Well, supposedly we’ll have a week without rain, which will be delightful. Hopefully we can take advantage and finally get some serious mowing and mulching done. And the forecast is for mid-eighties, which is perfect weather for working outside. We have our fingers crossed.
Our summer crops are starting to pick up. We are harvesting squash and zucchini steadily at this point, though they are still small fruits. There are a few good-sized cucumbers on the vine, though they’re not ready to harvest yet. There are lots of green tomatoes, so if we start to get some consistently warm nights, they’ll ripen. We probably won’t be harvesting tomatoes until July, but maybe we’ll get some early cherries.
We’ve just started picking flowers as well, and should have quite a few to take to market in the next couple of weeks. We were worried about the zinnias after we had a late frost a few weeks ago, but they bounced back really nicely. We planted a few more in the greenhouse anyway, and we can put those out this week, hopefully. And the calendula, which is a new flower for us, is coming in nicely.
This Week (*full share only):
NOTE: contents may vary throughout the week
Squash and Zucchini
What to do with it:
Most of these veggies are familiar to those who participated in the Spring share, so apologies if any of this is redundant. The Napa cabbage is for cooking or eating raw. We just made a salad the other night with only Napa cabbage (no lettuce) and it was really good. But we also stir-fry it frequently with whatever else we have laying around (onions, garlic, mushrooms, squash, peas, etc).
We made a Swiss chard pizza last night that was like a white pizza (no tomato sauce). Our pizza dough was homemade, but you could use store bought as well. If anyone would like our dough recipe, you can email us. We sautéed onions, garlic, mushrooms and the chard, and then put some melted butter on the dough, layered mozzarella cheese, the sautéed mix, and then more mozzarella and parmesan. Then we baked it for 15 minutes or so. It was great. We’ve found that in general, you can substitute Swiss chard for spinach with excellent results.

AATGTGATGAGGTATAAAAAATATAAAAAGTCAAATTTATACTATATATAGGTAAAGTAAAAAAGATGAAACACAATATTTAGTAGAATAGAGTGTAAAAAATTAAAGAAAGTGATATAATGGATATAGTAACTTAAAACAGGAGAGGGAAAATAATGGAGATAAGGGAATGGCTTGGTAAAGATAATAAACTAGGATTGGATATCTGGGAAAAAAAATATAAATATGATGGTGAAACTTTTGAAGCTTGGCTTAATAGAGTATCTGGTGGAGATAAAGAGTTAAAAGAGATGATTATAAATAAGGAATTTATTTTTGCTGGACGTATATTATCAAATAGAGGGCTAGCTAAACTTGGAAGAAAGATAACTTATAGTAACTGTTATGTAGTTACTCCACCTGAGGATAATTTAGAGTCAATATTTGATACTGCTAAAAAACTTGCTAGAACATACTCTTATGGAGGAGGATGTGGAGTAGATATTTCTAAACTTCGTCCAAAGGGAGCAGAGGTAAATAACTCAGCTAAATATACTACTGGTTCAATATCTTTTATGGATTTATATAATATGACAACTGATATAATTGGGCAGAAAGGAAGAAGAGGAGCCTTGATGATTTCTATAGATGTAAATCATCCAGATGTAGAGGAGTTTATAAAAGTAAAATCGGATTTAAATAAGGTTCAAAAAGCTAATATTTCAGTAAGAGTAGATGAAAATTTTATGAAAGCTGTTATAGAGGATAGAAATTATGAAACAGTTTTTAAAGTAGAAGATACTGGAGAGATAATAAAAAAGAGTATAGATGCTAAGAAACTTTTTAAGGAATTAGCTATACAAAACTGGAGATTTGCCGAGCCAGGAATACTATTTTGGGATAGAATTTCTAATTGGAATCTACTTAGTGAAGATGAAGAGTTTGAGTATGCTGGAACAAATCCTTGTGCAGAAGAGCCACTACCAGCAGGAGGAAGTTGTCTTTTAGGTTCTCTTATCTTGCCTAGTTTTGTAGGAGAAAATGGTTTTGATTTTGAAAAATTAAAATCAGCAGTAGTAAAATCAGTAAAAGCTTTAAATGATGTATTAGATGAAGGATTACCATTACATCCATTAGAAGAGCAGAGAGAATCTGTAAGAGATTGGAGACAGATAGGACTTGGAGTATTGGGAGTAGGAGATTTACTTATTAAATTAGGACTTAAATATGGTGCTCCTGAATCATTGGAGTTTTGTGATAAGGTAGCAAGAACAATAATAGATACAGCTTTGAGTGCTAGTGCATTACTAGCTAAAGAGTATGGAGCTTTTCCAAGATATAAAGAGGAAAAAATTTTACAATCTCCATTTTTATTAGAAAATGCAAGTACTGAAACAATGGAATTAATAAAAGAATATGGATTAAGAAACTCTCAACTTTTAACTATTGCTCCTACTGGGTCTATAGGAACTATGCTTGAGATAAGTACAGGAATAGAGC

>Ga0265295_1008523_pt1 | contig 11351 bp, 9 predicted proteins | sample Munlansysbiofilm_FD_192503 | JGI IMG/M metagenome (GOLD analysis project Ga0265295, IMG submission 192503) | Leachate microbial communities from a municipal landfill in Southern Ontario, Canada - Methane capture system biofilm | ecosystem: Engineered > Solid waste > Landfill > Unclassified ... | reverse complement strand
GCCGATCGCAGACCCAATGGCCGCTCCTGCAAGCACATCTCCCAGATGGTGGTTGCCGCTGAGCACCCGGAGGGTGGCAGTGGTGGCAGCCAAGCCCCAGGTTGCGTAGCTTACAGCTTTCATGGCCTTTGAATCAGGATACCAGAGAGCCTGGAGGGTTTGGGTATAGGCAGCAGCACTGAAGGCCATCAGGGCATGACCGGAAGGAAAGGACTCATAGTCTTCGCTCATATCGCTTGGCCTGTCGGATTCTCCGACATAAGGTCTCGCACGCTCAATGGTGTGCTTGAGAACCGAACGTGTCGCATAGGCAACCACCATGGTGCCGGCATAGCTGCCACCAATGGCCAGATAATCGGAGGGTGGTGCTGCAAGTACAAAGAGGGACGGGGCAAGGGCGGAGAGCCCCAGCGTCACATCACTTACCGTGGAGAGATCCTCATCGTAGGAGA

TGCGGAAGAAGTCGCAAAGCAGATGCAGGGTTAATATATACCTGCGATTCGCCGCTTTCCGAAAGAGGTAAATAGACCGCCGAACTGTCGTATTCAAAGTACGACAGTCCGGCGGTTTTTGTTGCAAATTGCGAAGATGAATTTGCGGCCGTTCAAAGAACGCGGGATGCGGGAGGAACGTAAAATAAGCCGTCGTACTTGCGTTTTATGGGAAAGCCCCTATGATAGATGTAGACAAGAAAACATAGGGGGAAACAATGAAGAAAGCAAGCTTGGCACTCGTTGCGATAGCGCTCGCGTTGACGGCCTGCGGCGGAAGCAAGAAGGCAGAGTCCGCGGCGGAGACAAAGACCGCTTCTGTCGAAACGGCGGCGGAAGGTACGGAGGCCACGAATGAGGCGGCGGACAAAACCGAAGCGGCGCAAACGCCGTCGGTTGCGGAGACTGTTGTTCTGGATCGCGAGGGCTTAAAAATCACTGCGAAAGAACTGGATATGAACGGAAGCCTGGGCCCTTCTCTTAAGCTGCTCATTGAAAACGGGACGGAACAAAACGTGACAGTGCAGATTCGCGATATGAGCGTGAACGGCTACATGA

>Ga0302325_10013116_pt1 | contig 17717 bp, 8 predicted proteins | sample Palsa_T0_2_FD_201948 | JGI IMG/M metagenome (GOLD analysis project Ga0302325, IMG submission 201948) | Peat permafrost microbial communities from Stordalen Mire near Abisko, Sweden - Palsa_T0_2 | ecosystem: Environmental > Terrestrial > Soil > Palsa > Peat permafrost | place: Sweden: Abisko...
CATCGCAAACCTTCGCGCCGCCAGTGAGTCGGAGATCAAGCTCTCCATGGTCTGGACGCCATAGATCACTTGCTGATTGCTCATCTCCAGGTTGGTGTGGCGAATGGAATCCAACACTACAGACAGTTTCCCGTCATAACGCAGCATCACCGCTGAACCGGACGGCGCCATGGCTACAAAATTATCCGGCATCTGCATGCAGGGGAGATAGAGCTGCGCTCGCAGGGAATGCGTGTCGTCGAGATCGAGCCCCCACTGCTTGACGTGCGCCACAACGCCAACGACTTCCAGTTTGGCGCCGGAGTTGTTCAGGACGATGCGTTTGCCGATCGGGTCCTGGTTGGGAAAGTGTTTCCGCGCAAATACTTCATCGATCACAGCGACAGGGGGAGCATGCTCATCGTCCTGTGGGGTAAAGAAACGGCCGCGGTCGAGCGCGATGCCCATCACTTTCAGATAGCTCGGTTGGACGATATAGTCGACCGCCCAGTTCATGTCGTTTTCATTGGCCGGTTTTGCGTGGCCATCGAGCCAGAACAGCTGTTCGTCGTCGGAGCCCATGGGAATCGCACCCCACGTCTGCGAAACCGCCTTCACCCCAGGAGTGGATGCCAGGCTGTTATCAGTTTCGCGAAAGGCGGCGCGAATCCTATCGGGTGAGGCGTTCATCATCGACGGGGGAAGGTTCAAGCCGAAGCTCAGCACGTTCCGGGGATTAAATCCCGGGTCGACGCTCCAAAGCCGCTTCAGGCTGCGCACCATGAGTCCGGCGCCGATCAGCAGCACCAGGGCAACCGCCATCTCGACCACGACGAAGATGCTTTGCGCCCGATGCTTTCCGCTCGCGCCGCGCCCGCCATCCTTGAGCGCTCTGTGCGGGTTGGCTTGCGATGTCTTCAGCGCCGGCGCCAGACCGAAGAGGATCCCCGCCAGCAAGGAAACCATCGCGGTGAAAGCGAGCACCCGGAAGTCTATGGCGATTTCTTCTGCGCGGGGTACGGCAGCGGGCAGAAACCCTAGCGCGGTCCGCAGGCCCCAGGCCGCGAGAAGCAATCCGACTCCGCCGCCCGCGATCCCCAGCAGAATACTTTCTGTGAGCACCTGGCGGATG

Garlic scapes are the top of the garlic plant. The swollen part is a flower bud that would bloom if left on. By cutting this part off, the energy of the plant is redirected to enlarging the garlic bulb under the soil. But the scape is edible too, and has a strong garlic flavor. You don’t eat the flower bud part, just the stem. You just chop it up and put it in whatever you’d want to put garlic in – salad dressing, eggs, or sautés. It has a slightly tougher texture, though you can peel the outer layer if you want a softer texture.
Baby leeks are very mild members of the onion family. In general, when using leeks, we recommend avoiding garlic, since it will overshadow the leeks. They’re excellent additions to soups and stews, and go well with potatoes and other root vegetables. The best smell in the world comes from leeks sautéed in butter. You can also steam them and serve them with a Dijon vinaigrette dressing (just wing it – olive oil, red wine vinegar, a dollop of Dijon mustard, salt and pepper, maybe an herb that you have handy, like thyme).
Carrots are new for the bags, but should be pretty familiar to everyone. We mostly eat them raw in salad, though they sometimes make it into our stir-fries. They’re so good raw that you can just wash them and eat them. They pair well with the Napa cabbage.